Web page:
We spe­cific­ally chose for an altern­ate real­ity game (ARG), because this game type puts an extra layer on top of real­ity. The game isn’t only being played in the ‘vir­tual world’, but also in the real, phys­ical world. The game ‘Leve de Krimp!’ (‘Let’s shrink!’) enables play­ers to exper­i­ence their daily lives in a future where nobody anti­cip­ated on the shrink­age of the pop­u­la­tion. So: play it before you live it!”

21-3-2013 Eindpresentatie Studio for unsolicited architecture design & e-culture

3. How did you design the game, what did your pro­cess look like?

We designed our game with help from Kars. As urban design­ers we are quite famil­iar with pro­cesses that chal­lenge inhab­it­ants to cooper­ate in (spa­tial) devel­op­ments. But we’ve never used a game before as a guide for these type of pro­cesses. We designed the game from a pos­it­ive per­spect­ive, to break through the neg­at­ive con­nota­tions that often sur­round depop­u­la­tion. Players are shown a ‘com­mon future’ in 2039 where nobody anti­cip­ated on shrink­age and we offer them the pos­sib­il­ity to change the daily lives of four char­ac­ters in 2039, by doing actions in 2013. It’s a kind of ‘back to the future’- scen­ario: chan­ging the future by act­ing in the present.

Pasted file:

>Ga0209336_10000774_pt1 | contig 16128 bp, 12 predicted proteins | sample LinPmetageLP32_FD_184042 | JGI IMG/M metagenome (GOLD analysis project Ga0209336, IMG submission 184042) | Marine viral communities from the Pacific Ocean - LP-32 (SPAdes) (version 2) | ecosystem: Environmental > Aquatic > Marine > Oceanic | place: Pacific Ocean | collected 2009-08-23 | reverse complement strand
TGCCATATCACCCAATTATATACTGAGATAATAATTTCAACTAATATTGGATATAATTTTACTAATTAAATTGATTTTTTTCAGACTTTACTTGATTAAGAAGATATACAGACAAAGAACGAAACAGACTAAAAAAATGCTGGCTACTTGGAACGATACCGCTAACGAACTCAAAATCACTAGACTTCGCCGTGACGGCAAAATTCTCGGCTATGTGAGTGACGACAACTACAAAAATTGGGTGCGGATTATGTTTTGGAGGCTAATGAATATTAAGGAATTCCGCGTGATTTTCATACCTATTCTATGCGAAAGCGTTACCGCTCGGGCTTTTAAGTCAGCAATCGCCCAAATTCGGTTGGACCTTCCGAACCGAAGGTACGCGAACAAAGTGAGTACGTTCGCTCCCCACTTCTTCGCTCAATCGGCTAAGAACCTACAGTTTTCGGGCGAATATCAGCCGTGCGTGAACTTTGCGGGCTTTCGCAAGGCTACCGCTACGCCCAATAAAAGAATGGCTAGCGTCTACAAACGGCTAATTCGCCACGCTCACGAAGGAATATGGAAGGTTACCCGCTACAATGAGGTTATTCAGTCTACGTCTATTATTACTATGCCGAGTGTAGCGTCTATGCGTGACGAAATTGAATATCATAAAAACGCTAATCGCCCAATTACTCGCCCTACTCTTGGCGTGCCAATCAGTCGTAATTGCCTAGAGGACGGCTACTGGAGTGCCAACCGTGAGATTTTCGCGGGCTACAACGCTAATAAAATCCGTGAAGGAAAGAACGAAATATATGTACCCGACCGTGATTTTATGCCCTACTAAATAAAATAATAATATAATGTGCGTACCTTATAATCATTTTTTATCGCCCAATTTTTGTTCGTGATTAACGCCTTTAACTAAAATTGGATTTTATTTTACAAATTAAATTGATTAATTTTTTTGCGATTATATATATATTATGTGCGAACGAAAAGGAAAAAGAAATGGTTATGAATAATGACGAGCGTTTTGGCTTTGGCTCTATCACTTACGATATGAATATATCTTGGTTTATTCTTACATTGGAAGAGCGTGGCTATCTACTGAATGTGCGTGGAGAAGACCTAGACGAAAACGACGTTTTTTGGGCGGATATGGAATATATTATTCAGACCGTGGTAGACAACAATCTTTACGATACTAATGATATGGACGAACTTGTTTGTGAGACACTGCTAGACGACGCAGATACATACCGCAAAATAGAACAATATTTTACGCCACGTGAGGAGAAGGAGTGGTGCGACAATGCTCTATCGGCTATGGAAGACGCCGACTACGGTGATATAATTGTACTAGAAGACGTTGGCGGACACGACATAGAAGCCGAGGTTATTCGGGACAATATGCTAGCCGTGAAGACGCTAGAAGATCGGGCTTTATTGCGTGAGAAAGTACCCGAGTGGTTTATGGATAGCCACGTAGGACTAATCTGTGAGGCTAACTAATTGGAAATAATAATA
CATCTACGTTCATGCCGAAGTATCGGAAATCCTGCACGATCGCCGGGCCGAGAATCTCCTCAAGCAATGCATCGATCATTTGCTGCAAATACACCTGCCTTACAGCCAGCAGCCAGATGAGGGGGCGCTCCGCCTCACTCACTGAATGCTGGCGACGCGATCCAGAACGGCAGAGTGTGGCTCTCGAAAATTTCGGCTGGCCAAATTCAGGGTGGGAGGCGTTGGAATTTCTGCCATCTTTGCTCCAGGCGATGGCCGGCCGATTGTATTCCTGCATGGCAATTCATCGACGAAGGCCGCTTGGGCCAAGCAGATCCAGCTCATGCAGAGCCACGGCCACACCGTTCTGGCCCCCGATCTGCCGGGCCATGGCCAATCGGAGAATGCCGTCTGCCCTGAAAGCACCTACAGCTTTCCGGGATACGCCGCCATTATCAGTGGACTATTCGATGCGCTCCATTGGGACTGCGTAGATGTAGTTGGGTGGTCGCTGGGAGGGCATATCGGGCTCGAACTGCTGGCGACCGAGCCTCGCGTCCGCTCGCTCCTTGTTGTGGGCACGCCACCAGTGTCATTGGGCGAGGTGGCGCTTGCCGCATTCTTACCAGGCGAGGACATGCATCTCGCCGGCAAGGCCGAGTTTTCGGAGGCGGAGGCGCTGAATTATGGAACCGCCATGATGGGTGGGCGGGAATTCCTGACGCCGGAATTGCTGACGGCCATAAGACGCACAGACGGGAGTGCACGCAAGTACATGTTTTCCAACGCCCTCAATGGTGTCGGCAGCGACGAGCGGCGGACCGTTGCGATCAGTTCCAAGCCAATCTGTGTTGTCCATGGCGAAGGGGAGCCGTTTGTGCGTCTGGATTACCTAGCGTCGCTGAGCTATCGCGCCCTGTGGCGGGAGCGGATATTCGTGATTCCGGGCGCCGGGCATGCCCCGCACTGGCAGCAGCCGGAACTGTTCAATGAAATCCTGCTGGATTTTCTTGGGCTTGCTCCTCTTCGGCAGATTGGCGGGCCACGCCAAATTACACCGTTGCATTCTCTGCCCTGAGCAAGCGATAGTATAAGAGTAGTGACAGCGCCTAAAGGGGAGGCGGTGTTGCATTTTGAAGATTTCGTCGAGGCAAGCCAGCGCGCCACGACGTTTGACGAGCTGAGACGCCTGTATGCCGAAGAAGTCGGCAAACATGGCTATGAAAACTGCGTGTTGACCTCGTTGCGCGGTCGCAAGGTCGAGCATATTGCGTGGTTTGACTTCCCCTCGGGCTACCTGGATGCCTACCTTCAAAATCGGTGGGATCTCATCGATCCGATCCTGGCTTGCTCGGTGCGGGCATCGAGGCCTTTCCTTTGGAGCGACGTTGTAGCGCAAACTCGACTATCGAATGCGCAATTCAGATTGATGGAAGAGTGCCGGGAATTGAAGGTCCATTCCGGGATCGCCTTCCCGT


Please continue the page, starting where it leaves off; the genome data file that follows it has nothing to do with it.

Our pro­cess wasn’t totally fluid, but doing a small pilot really helped us out. This pilot showed imme­di­ately which game-elements were work­ing prop­erly, which ele­ments were ‘catchy’ and which aspects needed fur­ther atten­tion. Also, the pilot turned out to provide us with good argu­ments in con­ver­sa­tions about the fur­ther devel­op­ment of the game with pos­sible partners.”